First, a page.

How will the terrorist attacks of September 11 affect the bottom line for trucking? As I write this, just a few days after the outrages, with life still far from normal in New York and my hometown, Washington, it would be presumptuous to pretend to know how life will change over the next few months. Nevertheless, all of us must make business and personal decisions based on our best judgment. Therefore, I offer these observations with the caution that they should be read with even greater than usual skepticism (and, I hope, forgiveness for statements that become outdated before they reach you).
Some impacts will be short-lived and localized, much like a snowstorm that paralyzes a few routes and cities, then melts away. But other changes will be much longer lasting or permanent. Border crossings from Canada, for instance, may remain less routine than before, and freight pickups and deliveries to airports will be a continuing hassle. These changes will alter operating costs and delivery times for the immediately affected carriers and their customers.
More subtle but important changes will spread, quite gradually in some cases, through the entire economy and, therefore, through the whole trucking industry in varying ways. If companies are forced to spend more on security measures and their personnel to spend more time in transit or clearing security, productivity will suffer. Less money will be available for productivity-enhancing investments, and traveling employees — executives, salespeople, truck drivers — will have less time to conduct business. All levels of government will increase spending on security investments and personnel; they will then cut back other categories of spending, and perhaps raise taxes to pay for some of the new outlays. Highway spending may well be among the areas cut back, and fuel taxes could once again be raised and/or diverted for nonhighway purposes.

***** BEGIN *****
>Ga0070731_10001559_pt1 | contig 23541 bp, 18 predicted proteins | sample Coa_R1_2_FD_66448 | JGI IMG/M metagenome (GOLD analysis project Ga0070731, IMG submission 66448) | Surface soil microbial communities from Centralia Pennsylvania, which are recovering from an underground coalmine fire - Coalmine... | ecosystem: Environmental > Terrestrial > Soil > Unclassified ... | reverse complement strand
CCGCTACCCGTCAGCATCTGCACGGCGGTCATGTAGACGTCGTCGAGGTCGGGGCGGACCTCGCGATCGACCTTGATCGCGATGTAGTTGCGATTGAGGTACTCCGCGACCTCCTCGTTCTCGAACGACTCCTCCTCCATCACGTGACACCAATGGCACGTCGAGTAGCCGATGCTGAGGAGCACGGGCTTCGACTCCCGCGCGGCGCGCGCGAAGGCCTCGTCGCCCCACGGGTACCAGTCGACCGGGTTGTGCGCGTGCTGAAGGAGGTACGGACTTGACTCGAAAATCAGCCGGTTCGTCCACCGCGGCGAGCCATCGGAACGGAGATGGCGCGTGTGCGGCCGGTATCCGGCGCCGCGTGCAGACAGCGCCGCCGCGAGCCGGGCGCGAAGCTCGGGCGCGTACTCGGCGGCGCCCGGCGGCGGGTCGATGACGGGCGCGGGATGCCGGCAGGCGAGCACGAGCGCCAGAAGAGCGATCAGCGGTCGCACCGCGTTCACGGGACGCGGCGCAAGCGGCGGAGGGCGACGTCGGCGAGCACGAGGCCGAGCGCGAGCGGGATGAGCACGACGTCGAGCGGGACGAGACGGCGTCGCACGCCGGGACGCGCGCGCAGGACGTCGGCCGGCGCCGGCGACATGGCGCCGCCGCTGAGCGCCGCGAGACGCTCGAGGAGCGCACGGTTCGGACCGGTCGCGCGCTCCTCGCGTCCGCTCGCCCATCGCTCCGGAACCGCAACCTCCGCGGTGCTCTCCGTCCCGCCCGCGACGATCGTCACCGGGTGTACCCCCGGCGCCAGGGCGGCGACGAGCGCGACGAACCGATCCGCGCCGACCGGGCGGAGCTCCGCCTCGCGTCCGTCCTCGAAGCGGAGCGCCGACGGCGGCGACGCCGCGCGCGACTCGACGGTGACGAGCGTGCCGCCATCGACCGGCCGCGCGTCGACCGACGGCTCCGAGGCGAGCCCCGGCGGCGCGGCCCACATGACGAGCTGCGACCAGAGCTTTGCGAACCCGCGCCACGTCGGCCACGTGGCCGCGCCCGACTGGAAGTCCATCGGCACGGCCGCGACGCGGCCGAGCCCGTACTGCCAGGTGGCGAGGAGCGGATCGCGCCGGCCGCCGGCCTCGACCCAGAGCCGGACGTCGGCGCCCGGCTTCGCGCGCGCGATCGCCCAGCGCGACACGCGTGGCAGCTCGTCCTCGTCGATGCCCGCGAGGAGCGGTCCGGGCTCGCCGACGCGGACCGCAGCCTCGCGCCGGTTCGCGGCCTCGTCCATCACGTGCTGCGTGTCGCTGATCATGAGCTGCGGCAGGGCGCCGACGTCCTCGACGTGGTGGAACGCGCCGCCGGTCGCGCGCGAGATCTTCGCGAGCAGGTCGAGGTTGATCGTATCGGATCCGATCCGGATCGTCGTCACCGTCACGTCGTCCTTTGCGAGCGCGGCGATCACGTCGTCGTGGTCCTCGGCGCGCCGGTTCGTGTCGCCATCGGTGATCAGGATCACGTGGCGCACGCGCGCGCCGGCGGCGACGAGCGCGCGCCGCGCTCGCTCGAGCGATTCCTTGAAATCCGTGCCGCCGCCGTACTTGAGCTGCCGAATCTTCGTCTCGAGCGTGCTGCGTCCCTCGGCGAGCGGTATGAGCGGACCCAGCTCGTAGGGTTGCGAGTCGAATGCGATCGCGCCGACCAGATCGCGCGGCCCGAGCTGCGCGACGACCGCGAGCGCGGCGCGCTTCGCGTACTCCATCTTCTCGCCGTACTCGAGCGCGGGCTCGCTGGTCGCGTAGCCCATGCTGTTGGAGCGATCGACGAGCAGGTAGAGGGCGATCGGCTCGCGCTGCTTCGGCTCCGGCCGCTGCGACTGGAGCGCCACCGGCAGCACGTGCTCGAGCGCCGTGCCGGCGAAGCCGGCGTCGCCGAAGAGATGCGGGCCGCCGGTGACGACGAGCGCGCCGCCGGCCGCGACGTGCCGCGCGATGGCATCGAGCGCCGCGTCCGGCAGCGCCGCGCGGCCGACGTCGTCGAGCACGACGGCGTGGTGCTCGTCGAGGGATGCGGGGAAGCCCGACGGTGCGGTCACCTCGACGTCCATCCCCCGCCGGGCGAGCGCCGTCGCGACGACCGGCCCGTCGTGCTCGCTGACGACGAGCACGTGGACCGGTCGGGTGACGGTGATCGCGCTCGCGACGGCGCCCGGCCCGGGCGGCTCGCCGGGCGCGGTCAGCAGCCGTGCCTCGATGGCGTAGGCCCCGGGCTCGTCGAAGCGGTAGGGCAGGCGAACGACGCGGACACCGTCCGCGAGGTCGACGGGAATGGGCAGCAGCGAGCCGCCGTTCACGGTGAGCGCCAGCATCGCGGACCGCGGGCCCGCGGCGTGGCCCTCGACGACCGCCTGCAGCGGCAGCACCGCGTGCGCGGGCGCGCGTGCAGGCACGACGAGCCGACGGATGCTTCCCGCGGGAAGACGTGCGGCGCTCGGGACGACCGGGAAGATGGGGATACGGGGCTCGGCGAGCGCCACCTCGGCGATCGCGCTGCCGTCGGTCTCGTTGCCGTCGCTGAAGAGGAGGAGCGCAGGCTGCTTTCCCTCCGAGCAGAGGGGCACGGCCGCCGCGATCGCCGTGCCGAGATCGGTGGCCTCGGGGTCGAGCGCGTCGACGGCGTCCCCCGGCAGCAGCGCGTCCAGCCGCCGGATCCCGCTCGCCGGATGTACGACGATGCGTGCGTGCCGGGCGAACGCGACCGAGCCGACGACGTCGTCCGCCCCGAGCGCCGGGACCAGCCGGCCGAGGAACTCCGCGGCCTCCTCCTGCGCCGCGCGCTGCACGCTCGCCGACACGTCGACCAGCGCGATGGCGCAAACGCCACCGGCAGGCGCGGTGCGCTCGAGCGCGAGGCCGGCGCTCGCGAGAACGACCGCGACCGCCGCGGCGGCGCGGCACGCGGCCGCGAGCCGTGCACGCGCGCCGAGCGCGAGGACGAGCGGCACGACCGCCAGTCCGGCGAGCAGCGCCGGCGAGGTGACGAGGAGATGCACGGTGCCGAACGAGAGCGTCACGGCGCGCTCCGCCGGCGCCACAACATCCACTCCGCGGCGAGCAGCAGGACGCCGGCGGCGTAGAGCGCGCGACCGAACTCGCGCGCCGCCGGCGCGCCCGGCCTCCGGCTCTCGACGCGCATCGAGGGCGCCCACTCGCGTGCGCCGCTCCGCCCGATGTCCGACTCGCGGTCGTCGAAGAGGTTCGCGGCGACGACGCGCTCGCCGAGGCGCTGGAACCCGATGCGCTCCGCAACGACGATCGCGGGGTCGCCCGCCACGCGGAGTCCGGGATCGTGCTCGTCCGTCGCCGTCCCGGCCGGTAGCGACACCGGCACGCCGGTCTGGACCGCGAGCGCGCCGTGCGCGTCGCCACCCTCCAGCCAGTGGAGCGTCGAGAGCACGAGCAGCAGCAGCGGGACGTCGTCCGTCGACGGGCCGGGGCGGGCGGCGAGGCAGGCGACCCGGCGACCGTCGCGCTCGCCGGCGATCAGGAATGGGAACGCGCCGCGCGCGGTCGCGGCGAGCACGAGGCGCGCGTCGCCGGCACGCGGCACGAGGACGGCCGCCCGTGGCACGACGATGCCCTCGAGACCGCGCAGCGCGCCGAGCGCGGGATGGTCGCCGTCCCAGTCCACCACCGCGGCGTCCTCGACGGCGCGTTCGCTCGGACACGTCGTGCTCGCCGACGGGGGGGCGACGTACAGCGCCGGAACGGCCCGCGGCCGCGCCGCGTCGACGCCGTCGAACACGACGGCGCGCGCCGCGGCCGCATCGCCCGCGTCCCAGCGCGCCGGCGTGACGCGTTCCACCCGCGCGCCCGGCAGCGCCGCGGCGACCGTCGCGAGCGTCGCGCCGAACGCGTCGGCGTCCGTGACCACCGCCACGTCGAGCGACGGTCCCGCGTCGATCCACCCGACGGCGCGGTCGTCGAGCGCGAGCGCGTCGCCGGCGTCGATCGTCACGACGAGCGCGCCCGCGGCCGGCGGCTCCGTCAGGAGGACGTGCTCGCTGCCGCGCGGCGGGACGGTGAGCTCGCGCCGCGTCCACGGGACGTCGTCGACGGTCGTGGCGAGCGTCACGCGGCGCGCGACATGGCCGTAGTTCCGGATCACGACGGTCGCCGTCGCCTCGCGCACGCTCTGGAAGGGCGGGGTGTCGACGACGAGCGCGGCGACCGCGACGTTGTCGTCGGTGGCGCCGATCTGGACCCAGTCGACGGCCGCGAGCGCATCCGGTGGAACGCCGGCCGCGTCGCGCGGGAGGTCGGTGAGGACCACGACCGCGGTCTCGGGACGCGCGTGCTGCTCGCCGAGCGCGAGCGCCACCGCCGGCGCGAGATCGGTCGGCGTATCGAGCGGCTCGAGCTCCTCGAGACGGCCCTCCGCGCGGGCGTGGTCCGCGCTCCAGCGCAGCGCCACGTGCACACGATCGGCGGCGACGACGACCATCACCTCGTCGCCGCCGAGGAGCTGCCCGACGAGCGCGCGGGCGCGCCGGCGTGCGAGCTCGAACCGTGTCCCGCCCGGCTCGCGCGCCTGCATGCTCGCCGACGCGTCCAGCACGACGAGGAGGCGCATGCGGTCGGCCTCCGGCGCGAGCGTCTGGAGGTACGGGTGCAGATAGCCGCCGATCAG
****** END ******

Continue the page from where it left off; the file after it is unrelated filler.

Consumers will be affected in a variety of ways. If travel becomes more time-consuming, hassle-laden, uncertain and expensive, both business and personal trips will be reduced. Slower productivity growth and potentially higher taxes will cut into disposable personal income.
There will be cross-cutting effects on trucking. The impediments to air travel will likely drive more freight out of airplanes and back into trucks. Companies that have relied on just-in-time deliveries may go back to “just-in-case” stockpiling of raw materials, parts and finished goods. Unfortunately, stockpiling ties up capital that would otherwise be used more productively and makes swings in the production cycle more pronounced.
On the cost side, insurance premiums seem sure to rise, perhaps sharply. A slowing economy is likely to make labor easier to find and may also bring down energy prices. However, a reduction in airline demand for fuel as flight schedules are curbed may be offset by more people choosing to drive instead of fly, and more military fuel demand. The biggest unknown regarding fuel costs is whether world crude oil supplies will be threatened.
The bottom line: For now, it looks as if the events of last month, traumatic though they were, will not be as severe for the economy as either Pearl Harbor or the Arab oil embargo. But prudent trucking executives should be assessing what a drop in business and consumer buying power, a long-run slowdown in productivity, and tightened security procedures will mean for their customers and their own operations.